UNITED NATIONS -- An aide waits, coatless, in the subfreezing morning air to greet the sleek black Mercedes. The boss emerges, bundled and silver-haired, stalks into a waiting elevator and zooms to the top of the world.
There, 38 floors up, overlooking New York's steaming gray landscape, is Javier Perez de Cuellar -- secretary-general of the United Nations, world citizen, diplomat extraordinaire.
The phone jangles with word from his mediator in the Salvadoran peace talks, under way eight floors below. A group of Israeli diplomats files in for an update on prisoner-release efforts. Half a world away, Cyrus R. Vance, in the role of U.N. emissary, awaits his recommendations for a cease-fire in Yugoslavia.
He reviews a summary on the Western Sahara for the Security Council's "Big Five," then starts to sift through a pile of technical reports on Cambodia.
At this vortex of disaster and hope sits a 71-year-old man, scrupulously formal, exasperatingly tactful, pampered and escorted by a doting staff, the epitome of bland neutrality. Though born in Peru, Perez de Cuellar is a human Switzerland.
For 10 years, this man has toiled over the planet's most intractable problems, preached peace but sanctioned a war, helped create nations and watched others dissolve, and now, after two terms, prepares for life in retirement, which begins today. Butros Ghali of Egypt takes over.
He is plainly gratified. His tenure has coincided with a remarkable rise in the efficacy and prestige of the world forum. At no point, perhaps, since its creation after World War II has the United Nations -- long seen as choking on its own paper and piety -- become so excitingly, mercifully relevant.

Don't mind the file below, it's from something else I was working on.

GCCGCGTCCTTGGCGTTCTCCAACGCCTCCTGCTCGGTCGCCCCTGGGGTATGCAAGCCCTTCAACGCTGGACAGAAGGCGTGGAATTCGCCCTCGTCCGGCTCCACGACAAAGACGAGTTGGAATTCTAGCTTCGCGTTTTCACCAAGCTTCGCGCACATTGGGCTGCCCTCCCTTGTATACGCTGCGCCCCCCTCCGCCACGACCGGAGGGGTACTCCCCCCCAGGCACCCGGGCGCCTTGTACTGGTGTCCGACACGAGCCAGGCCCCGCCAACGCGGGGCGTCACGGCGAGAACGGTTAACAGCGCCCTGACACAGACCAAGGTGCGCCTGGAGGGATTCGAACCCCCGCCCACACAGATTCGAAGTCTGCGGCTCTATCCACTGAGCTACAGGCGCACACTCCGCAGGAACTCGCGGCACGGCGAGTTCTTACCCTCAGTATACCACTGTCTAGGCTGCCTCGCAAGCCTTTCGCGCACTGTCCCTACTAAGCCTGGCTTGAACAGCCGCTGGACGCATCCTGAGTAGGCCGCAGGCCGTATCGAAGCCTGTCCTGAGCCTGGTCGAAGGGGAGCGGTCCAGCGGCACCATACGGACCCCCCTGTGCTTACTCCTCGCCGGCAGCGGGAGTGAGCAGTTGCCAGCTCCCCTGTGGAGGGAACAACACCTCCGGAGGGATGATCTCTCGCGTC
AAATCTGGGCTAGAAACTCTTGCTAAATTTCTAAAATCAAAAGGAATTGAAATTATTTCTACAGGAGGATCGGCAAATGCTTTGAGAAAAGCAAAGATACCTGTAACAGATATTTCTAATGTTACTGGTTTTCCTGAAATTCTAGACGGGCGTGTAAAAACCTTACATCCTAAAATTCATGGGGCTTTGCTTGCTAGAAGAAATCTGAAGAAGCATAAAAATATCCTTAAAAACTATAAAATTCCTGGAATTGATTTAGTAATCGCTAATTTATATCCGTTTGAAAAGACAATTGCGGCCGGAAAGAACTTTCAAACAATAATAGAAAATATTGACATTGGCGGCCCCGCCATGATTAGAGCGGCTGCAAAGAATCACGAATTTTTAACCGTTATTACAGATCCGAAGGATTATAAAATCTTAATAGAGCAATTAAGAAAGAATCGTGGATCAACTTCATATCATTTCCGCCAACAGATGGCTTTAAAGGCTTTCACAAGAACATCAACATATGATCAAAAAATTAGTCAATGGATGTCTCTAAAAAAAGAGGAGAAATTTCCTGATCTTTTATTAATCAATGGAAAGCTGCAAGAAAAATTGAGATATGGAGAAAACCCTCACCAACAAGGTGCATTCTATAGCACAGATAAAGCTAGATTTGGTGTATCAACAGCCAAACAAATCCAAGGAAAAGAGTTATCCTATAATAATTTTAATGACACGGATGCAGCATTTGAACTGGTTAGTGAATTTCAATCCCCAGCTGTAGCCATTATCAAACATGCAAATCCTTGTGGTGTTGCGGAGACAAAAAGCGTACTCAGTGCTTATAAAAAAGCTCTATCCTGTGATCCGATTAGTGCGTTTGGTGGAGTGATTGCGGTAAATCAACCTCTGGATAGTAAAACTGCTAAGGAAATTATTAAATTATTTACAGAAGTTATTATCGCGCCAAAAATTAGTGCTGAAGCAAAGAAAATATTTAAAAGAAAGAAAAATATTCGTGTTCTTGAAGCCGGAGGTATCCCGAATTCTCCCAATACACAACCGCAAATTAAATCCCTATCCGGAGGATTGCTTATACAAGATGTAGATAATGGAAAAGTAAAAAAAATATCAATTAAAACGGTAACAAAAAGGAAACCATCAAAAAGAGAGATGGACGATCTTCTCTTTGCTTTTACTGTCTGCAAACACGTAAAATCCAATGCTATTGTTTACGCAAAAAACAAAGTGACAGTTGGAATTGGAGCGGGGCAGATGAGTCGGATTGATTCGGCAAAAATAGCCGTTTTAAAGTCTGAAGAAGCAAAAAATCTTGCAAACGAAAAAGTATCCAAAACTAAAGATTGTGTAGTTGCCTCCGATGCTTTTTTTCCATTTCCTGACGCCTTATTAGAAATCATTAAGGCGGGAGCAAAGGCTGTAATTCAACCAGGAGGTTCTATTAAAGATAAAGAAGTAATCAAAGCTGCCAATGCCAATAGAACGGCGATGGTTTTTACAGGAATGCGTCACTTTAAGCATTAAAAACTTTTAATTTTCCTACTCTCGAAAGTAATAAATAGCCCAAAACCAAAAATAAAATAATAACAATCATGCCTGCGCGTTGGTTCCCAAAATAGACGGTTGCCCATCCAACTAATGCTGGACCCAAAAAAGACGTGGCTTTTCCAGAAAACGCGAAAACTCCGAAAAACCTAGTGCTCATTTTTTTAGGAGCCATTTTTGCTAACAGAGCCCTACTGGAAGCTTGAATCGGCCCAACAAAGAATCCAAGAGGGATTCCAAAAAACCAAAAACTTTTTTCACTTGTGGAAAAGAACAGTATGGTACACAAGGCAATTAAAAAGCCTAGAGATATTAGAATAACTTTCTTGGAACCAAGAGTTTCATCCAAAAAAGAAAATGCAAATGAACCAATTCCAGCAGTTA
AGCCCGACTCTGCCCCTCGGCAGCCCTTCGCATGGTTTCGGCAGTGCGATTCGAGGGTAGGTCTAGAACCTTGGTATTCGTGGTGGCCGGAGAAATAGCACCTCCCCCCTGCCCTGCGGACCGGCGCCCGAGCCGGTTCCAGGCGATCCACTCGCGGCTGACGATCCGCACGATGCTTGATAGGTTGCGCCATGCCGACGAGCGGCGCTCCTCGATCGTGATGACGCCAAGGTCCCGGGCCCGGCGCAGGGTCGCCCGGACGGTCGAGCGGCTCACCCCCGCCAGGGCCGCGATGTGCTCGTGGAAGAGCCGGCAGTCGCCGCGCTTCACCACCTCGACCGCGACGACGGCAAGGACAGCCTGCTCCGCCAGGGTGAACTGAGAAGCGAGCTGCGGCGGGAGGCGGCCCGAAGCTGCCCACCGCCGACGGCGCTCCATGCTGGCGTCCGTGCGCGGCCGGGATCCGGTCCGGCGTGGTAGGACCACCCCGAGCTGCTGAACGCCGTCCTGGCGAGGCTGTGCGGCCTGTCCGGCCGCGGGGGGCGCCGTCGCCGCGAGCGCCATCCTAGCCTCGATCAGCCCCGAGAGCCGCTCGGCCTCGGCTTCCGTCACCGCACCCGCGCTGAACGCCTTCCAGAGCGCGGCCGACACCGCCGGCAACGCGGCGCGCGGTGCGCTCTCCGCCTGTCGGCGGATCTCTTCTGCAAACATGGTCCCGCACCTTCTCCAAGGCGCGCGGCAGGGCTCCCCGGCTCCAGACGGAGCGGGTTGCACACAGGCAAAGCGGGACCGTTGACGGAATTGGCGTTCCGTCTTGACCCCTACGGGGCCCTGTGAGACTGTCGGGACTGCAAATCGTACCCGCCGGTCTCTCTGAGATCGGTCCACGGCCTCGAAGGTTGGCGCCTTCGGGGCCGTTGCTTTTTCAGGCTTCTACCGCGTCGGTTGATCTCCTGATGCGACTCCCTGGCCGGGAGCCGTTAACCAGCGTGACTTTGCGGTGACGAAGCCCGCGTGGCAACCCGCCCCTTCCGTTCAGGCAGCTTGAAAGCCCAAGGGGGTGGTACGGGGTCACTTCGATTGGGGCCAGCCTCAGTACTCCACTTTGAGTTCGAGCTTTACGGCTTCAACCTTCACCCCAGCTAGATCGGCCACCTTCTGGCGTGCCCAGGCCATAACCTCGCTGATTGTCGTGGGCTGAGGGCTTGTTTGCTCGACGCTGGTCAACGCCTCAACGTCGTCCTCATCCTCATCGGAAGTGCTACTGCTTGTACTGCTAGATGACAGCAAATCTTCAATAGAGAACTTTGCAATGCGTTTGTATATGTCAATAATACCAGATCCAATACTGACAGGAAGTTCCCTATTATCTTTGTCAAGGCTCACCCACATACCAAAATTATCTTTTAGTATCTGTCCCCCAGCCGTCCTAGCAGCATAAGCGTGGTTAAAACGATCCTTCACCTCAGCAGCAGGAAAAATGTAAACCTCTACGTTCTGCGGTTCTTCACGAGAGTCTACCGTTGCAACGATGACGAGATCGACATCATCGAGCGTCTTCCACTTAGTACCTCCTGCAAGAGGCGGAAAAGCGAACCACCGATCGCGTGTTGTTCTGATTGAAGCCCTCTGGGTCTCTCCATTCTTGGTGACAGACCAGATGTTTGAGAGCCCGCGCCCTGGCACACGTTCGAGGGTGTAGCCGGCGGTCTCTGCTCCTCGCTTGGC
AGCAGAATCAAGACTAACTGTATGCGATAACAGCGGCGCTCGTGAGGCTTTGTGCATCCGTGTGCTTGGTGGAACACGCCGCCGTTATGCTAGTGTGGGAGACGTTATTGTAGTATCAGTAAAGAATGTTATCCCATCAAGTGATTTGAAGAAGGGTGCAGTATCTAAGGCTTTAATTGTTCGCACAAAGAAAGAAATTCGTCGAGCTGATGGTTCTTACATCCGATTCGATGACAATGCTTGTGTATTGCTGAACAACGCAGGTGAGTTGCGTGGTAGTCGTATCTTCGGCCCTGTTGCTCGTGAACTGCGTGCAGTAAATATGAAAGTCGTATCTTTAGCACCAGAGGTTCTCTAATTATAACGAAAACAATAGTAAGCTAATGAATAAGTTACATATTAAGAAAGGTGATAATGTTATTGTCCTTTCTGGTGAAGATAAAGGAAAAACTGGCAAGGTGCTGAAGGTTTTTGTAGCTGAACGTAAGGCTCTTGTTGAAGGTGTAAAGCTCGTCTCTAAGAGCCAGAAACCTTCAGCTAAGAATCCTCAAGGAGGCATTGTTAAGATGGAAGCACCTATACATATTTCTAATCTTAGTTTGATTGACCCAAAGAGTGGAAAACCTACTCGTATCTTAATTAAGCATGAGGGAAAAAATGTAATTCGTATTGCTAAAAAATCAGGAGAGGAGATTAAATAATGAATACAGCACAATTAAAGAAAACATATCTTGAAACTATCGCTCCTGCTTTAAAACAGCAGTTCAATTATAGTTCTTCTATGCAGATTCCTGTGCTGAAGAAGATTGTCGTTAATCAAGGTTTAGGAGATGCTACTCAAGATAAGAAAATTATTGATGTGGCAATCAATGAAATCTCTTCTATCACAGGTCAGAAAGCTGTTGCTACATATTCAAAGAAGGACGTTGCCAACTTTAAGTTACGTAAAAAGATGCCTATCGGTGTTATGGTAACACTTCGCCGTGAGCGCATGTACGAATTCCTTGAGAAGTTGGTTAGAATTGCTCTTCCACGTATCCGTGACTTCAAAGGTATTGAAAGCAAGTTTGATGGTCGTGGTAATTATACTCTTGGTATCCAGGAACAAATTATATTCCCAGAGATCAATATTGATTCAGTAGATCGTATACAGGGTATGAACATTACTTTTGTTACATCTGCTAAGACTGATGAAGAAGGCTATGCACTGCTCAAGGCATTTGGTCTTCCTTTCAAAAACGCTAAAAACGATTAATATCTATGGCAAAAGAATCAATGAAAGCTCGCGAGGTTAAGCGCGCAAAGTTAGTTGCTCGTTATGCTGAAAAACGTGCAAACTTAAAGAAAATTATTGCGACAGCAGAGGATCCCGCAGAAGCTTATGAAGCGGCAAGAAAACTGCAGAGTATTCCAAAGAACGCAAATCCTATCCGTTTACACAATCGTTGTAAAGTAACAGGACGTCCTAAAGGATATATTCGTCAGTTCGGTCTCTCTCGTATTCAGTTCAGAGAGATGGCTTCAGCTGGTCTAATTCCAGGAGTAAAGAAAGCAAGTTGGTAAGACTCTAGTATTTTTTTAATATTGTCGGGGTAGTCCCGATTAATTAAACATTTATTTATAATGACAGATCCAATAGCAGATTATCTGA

Just a decade ago, the United Nations faced an uncertain future. It teetered on the brink of bankruptcy, an afterthought of the world's mighty nations.
The U.N. staff was demoralized.
Today, a popular Perez de Cuellar bids farewell to an organization that is on a roll. The United Nations is taking risks and registering breakthroughs like never before, daring to police, investigate, mediate -- even invade -- in the name of principle and international law.
In the past three years alone, the United Nations has midwifed a cease-fire between Iran and Iraq, a truce between Morocco and Western Sahara rebels, the birth of the state of Namibia, the Soviet withdrawal from Afghanistan, the Persian Gulf War against Iraq, the creation of a coalition government in Cambodia and the release of Western hostages in Lebanon.
Virendra Dayal, the secretary-general's chief of staff, notes that his boss has visited his native Peru only twice in 10 years.
"When a person becomes secretary-general, you put your feelings about your country in escrow and take on a global view."